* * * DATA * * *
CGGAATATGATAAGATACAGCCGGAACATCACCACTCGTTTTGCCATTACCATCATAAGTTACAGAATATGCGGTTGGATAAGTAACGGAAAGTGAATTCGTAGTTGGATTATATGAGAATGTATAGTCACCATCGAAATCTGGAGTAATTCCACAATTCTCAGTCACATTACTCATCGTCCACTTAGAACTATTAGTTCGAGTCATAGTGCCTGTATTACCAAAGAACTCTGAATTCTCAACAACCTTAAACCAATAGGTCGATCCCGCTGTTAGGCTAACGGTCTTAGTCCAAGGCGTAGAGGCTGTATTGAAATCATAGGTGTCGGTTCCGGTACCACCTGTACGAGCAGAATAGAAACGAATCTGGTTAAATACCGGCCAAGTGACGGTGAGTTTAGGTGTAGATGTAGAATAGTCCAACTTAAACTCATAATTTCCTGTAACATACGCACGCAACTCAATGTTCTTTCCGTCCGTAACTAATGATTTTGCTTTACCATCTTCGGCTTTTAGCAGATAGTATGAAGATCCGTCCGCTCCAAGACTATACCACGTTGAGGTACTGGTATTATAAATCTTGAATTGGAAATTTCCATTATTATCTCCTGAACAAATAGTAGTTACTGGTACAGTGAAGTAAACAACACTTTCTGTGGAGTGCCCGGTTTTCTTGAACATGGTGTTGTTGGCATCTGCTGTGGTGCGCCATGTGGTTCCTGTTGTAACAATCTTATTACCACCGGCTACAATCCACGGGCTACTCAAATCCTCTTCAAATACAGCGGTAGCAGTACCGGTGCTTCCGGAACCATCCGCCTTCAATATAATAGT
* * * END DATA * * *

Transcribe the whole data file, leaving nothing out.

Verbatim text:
CGGAATATGATAAGATACAGCCGGAACATCACCACTCGTTTTGCCATTACCATCATAAGTTACAGAATATGCGGTTGGATAAGTAACGGAAAGTGAATTCGTAGTTGGATTATATGAGAATGTATAGTCACCATCGAAATCTGGAGTAATTCCACAATTCTCAGTCACATTACTCATCGTCCACTTAGAACTATTAGTTCGAGTCATAGTGCCTGTATTACCAAAGAACTCTGAATTCTCAACAACCTTAAACCAATAGGTCGATCCCGCTGTTAGGCTAACGGTCTTAGTCCAAGGCGTAGAGGCTGTATTGAAATCATAGGTGTCGGTTCCGGTACCACCTGTACGAGCAGAATAGAAACGAATCTGGTTAAATACCGGCCAAGTGACGGTGAGTTTAGGTGTAGATGTAGAATAGTCCAACTTAAACTCATAATTTCCTGTAACATACGCACGCAACTCAATGTTCTTTCCGTCCGTAACTAATGATTTTGCTTTACCATCTTCGGCTTTTAGCAGATAGTATGAAGATCCGTCCGCTCCAAGACTATACCACGTTGAGGTACTGGTATTATAAATCTTGAATTGGAAATTTCCATTATTATCTCCTGAACAAATAGTAGTTACTGGTACAGTGAAGTAAACAACACTTTCTGTGGAGTGCCCGGTTTTCTTGAACATGGTGTTGTTGGCATCTGCTGTGGTGCGCCATGTGGTTCCTGTTGTAACAATCTTATTACCACCGGCTACAATCCACGGGCTACTCAAATCCTCTTCAAATACAGCGGTAGCAGTACCGGTGCTTCCGGAACCATCCGCCTTCAATATAATAGT